The Austin Film Festival keeps the typewriter smoking this summer with its recent announcement of this year's second round of conference panelists, which includes DFW-area filmmaker David Lowery (Ain't Them Bodies Saints) and Jose Rivera (The Motorcycle Diaries).
From October 24-31, Lowery and Rivera (and maybe even you) will join the minds behind such films as the upcoming Fifty Shades of Grey, (500) Days of Summer, The Silence of the Lambs, Fight Club and television shows like Veronica Mars, House of Cards and Breaking Bad.
There wouldn't be panelists if there weren't panels. AFF will continue its "Conversation With..." series, which joins filmmakers and moviegoers for in-depth, one-on-one discussions about their experiences in the industry.
Participants include this year's AFF Outstanding Contribution to Filmmaking honoree, director Jonathan Demme, who won an Academy Award for The Silence of the Lambs; creator/executive producer of Breaking Bad, Vince Gilligan, who is this year's Outstanding Television Writer honoree; writer Akiva Goldsman (A Beautiful Mind); Academy Award-winner Barry Levinson (Rain Man); Robin Swicord, whose writing credits include Memoirs of a Geisha, Matilda and Little Women; and Beau Willimon, executive producer/showrunner/creator of the Netflix series House of Cards.
Tragic news in our community derailed my week: Walt Powell, Vice President of Operations at Hospitality Investors, Inc. and co-founder of Flix Brewhouse, passed away unexpectedly on June 4 at age 33. On Tuesday, June 18 at 1 pm, Flix Brewhouse will host a memorial service for Walt. The event is open to anyone and everyone who was affected by the loss, to share stories and raise a pint to Walt, self-proclaimed beer geek.
I find myself struggling between the professional responsibilities of covering a local newsworthy film community event and processing the loss of a dear friend. I've repeatedly had the impulse to vet my facts through the source -- Walt himself -- with the realization that he's gone. The most difficult part of writing this memoriam was not being ready to write in the past tense, something anyone can identify with after the loss of a loved one. However, the importance of memorializing a valuable and well-respected man in our local film and beer communities far outweighs these difficulties.
Walt and I were vaguely acquainted many years ago when he was general manager at Main Event Entertainment in northwest Austin. Being a Dave and Buster's alum myself, I teased him about it being a "D&B wannabee." Walt's reaction was to brag about his staff, ask me for my feedback, and challenge me to compete in skeeball.
Here's the latest Austin and Texas film news.
- Texas is set to offer $95 million in incentives to bring film productions to the state over the next two fiscal years, Austin Business Journal reports. The money's in the state budget that's yet to be signed by Gov. Rick Perry.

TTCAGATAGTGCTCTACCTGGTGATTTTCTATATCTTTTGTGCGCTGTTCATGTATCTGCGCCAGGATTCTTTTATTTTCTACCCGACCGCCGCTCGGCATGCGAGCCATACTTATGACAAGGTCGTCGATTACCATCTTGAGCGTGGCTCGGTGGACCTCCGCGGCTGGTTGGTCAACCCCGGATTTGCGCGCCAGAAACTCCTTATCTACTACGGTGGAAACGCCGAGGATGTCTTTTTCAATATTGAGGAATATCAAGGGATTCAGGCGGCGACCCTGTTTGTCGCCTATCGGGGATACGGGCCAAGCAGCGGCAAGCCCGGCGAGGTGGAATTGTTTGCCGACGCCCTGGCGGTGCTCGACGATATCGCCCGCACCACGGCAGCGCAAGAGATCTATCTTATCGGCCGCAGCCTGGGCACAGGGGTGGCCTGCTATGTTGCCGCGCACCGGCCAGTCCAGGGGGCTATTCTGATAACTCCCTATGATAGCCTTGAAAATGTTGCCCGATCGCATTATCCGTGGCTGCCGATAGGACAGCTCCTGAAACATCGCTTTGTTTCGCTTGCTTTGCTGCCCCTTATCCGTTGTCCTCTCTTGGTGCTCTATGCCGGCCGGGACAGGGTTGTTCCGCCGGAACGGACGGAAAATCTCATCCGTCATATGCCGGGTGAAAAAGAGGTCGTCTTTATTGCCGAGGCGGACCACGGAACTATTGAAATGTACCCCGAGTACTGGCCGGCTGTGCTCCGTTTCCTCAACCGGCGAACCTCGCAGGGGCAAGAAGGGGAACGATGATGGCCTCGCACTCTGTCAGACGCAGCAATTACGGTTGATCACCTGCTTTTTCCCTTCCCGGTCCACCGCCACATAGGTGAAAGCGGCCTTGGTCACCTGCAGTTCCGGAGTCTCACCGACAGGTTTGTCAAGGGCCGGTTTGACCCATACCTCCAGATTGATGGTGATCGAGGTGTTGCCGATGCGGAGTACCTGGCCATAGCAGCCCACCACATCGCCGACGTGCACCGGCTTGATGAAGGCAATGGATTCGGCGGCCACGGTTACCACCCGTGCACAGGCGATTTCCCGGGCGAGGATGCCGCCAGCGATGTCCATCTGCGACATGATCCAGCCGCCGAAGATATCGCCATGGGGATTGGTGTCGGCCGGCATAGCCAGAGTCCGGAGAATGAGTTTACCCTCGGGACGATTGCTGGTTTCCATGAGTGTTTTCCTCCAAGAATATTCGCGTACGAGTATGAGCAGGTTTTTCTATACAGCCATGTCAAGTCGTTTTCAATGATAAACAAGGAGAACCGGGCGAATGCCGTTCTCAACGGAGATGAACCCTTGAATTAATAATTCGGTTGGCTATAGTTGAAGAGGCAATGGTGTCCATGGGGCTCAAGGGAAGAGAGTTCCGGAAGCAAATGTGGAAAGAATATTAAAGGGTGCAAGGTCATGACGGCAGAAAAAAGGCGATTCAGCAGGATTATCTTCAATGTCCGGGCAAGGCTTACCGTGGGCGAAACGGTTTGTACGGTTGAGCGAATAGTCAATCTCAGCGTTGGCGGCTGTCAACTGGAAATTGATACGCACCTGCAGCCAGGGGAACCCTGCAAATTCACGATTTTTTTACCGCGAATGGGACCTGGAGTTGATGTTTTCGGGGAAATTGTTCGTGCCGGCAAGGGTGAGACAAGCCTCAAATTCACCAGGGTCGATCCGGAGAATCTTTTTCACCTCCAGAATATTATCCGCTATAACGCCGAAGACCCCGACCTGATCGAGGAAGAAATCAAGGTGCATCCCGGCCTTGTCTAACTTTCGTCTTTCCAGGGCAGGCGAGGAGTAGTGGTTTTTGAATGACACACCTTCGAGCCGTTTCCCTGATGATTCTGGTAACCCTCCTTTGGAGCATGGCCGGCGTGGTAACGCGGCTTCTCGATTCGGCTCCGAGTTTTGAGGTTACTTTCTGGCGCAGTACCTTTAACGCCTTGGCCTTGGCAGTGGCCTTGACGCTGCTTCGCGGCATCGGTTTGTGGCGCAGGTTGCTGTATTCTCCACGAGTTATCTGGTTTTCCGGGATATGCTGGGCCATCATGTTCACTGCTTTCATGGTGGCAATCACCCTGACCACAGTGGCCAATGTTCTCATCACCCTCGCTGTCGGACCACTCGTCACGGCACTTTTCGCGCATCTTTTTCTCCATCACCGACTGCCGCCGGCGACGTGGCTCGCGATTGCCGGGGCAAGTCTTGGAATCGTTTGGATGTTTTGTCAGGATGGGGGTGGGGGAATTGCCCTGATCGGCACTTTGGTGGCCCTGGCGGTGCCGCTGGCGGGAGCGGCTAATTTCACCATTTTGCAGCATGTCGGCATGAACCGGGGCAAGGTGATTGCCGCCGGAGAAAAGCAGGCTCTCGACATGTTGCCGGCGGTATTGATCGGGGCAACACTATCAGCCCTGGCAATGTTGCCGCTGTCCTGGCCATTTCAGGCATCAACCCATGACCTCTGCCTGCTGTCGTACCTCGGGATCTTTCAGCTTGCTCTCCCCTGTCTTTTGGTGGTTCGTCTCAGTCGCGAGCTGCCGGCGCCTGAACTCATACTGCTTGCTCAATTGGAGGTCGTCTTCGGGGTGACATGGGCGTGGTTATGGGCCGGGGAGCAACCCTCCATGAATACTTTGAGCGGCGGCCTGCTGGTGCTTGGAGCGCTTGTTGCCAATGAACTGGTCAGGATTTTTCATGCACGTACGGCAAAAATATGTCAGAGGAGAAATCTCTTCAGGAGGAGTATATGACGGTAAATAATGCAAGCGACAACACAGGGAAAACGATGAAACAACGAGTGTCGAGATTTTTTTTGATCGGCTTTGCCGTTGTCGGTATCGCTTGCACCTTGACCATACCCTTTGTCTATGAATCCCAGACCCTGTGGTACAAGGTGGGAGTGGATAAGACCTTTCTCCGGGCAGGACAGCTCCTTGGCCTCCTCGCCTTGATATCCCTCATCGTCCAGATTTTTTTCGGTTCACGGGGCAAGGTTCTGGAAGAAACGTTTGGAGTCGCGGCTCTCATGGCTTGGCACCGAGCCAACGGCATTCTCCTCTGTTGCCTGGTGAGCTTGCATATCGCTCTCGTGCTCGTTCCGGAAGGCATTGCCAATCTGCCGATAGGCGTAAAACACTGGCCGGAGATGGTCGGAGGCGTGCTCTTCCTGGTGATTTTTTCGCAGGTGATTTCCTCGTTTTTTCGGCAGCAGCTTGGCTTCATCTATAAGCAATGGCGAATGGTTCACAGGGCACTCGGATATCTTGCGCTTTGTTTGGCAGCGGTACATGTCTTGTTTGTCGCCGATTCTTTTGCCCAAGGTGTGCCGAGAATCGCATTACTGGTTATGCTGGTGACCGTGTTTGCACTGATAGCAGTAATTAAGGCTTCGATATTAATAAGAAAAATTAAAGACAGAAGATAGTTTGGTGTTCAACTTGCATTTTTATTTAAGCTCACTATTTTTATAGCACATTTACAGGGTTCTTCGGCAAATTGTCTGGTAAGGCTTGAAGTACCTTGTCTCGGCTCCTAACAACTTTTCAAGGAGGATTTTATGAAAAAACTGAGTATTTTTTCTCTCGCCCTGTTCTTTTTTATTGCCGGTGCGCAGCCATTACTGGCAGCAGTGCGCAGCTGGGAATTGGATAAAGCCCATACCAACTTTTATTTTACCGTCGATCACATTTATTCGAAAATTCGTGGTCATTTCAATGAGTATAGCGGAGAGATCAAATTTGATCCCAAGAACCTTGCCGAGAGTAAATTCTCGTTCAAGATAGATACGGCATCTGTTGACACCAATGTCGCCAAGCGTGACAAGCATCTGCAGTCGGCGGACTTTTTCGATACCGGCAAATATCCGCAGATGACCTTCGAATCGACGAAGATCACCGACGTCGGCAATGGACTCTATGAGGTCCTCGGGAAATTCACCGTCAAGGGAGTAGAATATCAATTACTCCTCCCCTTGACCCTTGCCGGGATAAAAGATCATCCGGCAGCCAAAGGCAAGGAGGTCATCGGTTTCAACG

- An attic in Pflugerville caught fire last week during filming of the as-yet-untitled fourth Transformers movie, according to Austin Movie Blog. The minor blaze was ruled as an accident by the Pflugerville Fire Department Lieutenant Tim Wallace. It started while the crew was filming a scene outside and caused significant damage to the attic, which is now back in the hands of the owners.
- The latest Transformers flick also transformed small town Taylor, Texas. KXAN reported that parts of the city's West Second Street were shutdown for production. Mark Wahlberg and a silver Dodge Challenger spottings ensued.
- Only God Forgives, the latest movie to receive the "Drafthouse Recommends" title by the Alamo Drafthouse, will have a pair of advance screenings on June 19 at Alamo Slaughter with director Nicolas Winding Refn (Drive) and composer Cliff Martinez in attendance. Ryan Gosling fronts this film about a drug smuggler in Bangkok whose life is further complicated when his mother asks him to kill the person responsible for his brother's recent death. Only God Forgives opens in theaters July 19.
At long last the highly anticipated return of America's favorite (and first) superhero has arrived. Scripted by David S. Goyer from a concept he developed with Christopher Nolan, the movie Man of Steel is a retelling of Superman's origin story that draws familiar elements from a number of the comic's modern print storylines. Director Zack Snyder (300, Watchmen, Sucker Punch) is no stranger to comic-book adaptations, but this is by far his best work and will prove to be the summer film to beat.
Henry Cavill dons the tights this time around, but not before a couple of steamy scenes showing off a physique that is nothing short of... well, super. Though Snyder's film is in many ways the strongest adaptation of the comic books, Cavill is the most realistic portrayal of Supes as a young man, torn with indecision, largely directionless, and unsure of his potential. He still has the unerring moral compass, but his invulnerable skin can't protect his psyche from the emotional pain every time he is ridiculed for being different.